It seems like every time I’ve turned on the television recently, or clicked on an on-line link, I’ve been subjected to House Speaker Austin Knudsen’s repeated video entreaties to call Sen. Tester and insist that he confirm Neil Gorsuch’s appointment to the Supreme Court. Unless you’ve been in a coma or unplugged from the internet, you too have probably seen the Knudsen video. But in case you haven’t, here it is:
Now, admittedly – and this is particularly true in the era of Donald Trump – when it comes to political advertising, tweeting and the like, we can’t expect much in the way of logic or respect for the facts. But I figure that if Knudsen is going to beat us on the head with the same message over and over again, which presumably means he thinks he’s got something worthwhile to say, he’s fair game for a little critical deconstruction. Here then, verbatim, is Knudsen’s pitch:
I’m Montana House Speaker Austin Knudsen. I know what it’s like to fight against Washington’s War on the West. That’s why we need Judge Gorsuch on the Supreme Court. A judge who will interpret the law, not make the law.
The Senate must confirm the President’s nominee. Senator Daines is supporting Judge Gorsuch, but Senator Tester, what’s he waiting for? Call Senator Tester and tell him it’s time to confirm Judge Gorsuch to the Supreme Court.
Nobody, not even Knudsen himself, could possibly regard this statement, taken at face value, as anything other than absurd. Whether or not we need Judge Gorsuch is an open question, but surely the answer to it doesn’t depend on what Austin Knudsen does or doesn’t know. If Knudsen had stayed home in Culbertson tending to his law practice and had never become familiar with “Washington’s War on the West,” would we not need Judge Gorsuch? Is that what he's telling us?
Well of course not. He’s offering us this ridiculous non-sequitur because as lame as it is, it’s better that the mindless syllogism it’s attempting to cover for. That, apparently, goes something like this.
There is some undefined thing called Washington’s War on the West which is inimical to our (read Tester’s constituents’) interests.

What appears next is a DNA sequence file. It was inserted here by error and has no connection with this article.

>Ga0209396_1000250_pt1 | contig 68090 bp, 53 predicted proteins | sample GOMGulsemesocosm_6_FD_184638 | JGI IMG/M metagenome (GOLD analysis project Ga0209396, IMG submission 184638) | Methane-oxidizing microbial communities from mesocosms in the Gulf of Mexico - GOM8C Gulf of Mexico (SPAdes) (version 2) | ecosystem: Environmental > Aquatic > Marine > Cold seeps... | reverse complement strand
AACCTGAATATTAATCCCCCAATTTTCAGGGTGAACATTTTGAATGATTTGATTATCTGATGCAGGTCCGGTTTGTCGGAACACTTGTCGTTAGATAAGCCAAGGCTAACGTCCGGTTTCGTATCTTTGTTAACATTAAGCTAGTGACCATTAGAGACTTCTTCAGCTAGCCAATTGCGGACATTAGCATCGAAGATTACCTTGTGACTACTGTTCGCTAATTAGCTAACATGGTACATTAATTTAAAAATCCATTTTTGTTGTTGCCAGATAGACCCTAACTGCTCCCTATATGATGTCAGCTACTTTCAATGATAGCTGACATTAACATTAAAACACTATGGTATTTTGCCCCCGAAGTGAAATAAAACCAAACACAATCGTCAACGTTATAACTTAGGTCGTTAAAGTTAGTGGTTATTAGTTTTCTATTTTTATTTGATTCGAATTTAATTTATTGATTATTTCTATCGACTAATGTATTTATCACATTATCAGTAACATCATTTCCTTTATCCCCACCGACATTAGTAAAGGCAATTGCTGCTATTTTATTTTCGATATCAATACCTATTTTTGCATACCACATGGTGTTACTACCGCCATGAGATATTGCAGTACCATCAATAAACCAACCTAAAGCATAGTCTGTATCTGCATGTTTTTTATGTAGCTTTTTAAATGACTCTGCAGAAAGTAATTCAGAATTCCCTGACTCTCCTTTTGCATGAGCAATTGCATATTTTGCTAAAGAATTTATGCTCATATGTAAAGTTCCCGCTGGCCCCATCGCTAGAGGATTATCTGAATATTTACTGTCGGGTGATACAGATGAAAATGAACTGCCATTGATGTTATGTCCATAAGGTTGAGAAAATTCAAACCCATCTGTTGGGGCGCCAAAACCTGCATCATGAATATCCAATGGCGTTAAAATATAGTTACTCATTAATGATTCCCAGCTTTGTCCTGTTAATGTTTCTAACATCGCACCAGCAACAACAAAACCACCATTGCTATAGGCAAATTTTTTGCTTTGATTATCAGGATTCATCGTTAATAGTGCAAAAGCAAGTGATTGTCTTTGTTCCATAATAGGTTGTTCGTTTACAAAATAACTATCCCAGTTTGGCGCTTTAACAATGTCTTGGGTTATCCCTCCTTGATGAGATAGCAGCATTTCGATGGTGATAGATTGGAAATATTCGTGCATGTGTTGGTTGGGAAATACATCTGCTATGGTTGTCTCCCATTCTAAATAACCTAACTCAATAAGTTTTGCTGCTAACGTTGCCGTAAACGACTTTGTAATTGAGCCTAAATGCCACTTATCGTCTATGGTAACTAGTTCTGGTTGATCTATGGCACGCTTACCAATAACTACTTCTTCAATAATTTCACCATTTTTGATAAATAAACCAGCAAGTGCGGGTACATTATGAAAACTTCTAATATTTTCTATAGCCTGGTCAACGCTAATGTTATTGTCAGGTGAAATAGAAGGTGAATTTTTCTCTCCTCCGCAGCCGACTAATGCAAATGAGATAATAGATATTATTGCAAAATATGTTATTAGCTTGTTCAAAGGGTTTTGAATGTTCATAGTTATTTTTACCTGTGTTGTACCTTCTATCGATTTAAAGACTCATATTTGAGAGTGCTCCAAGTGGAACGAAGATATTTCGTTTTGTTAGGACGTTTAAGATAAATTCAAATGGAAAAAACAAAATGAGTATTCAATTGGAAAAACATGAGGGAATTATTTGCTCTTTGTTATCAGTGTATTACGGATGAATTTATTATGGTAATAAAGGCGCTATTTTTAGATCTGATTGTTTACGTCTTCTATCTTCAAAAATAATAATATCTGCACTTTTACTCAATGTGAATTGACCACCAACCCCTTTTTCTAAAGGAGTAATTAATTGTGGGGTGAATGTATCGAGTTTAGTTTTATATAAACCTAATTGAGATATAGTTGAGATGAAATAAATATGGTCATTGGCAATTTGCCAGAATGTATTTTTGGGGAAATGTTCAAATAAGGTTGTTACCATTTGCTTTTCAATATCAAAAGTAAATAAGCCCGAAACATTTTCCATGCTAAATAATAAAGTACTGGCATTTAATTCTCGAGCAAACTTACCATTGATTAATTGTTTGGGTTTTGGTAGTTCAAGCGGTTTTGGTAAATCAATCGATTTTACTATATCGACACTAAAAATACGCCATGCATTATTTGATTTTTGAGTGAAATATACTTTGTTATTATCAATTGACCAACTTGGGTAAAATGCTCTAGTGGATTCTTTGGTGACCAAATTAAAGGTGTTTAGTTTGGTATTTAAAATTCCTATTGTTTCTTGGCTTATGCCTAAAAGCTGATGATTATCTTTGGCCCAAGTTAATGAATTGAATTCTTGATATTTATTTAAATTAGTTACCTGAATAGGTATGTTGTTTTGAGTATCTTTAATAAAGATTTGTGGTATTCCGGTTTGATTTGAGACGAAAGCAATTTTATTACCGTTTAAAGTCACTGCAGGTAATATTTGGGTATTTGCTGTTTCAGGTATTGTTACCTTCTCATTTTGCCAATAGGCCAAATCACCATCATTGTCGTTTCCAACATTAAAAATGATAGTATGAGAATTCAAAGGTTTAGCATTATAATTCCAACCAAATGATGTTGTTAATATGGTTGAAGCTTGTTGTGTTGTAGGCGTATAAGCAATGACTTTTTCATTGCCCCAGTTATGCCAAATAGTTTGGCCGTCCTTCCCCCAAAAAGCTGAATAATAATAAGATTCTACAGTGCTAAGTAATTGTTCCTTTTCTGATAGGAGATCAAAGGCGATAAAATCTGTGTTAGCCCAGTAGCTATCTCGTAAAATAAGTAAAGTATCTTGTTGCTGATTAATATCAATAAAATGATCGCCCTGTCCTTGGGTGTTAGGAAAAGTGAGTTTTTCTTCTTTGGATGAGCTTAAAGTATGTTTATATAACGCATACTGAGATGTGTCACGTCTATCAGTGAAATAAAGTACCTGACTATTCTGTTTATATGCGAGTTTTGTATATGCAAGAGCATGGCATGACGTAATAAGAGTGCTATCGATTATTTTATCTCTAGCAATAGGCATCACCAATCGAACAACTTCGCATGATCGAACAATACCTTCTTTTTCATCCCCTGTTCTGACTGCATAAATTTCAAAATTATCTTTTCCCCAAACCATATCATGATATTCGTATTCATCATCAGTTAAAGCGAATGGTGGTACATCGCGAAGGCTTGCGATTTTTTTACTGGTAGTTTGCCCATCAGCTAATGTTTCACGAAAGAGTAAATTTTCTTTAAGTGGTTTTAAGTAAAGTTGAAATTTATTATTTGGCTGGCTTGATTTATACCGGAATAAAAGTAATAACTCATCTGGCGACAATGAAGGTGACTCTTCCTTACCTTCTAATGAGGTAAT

There are laws that would protect these interests from Washington's assault if they were properly upheld.
These laws will be upheld if the Supreme Court is populated by justices who “interpret the law, not make the law.”
Judge Gorsuch will be such a justice.
Ergo, Sen. Tester should support the confirmation of Judge Gorsuch.
While the logic in this line of reasoning makes sense, the problem is with the premises, all of which lie somewhere between being at best arguable and at worst figments of Knudsen’s fevered imagination. So really, it's best not to lay out the argument at all. Just stick to the illogical soundbites.
When it comes to Knudsen’s question – what is Sen. Tester waiting for? – the answer is really pretty simple. As Knudsen says, senators “must confirm the President’s nominee.” Presumably, in doing that, we would like them to know who they are dealing with. Tester recognizes that there is a lot more involved in confirming Gorsuch than discovering his views on the War on the West, whatever that may be. There’s corporate involvement in elections, clean air and clean water, women’s health care, and the sovereignty of tribal nations, for example. Here’s a link to Tester talking about his meeting with Gorsuch on those very issues.
So, Speaker Knudsen, what’s delaying Sen. Tester is the need to act with due diligence, and we should all be glad that’s true. It’s something you might recommend to Sen. Daines, who apparently wouldn’t recognize it if it slapped him upside the head. He certainly didn’t think it was necessary as long as the nomination came from Donald Trump, and when Barak Obama nominated Merrick Garland, he refused to even consider it.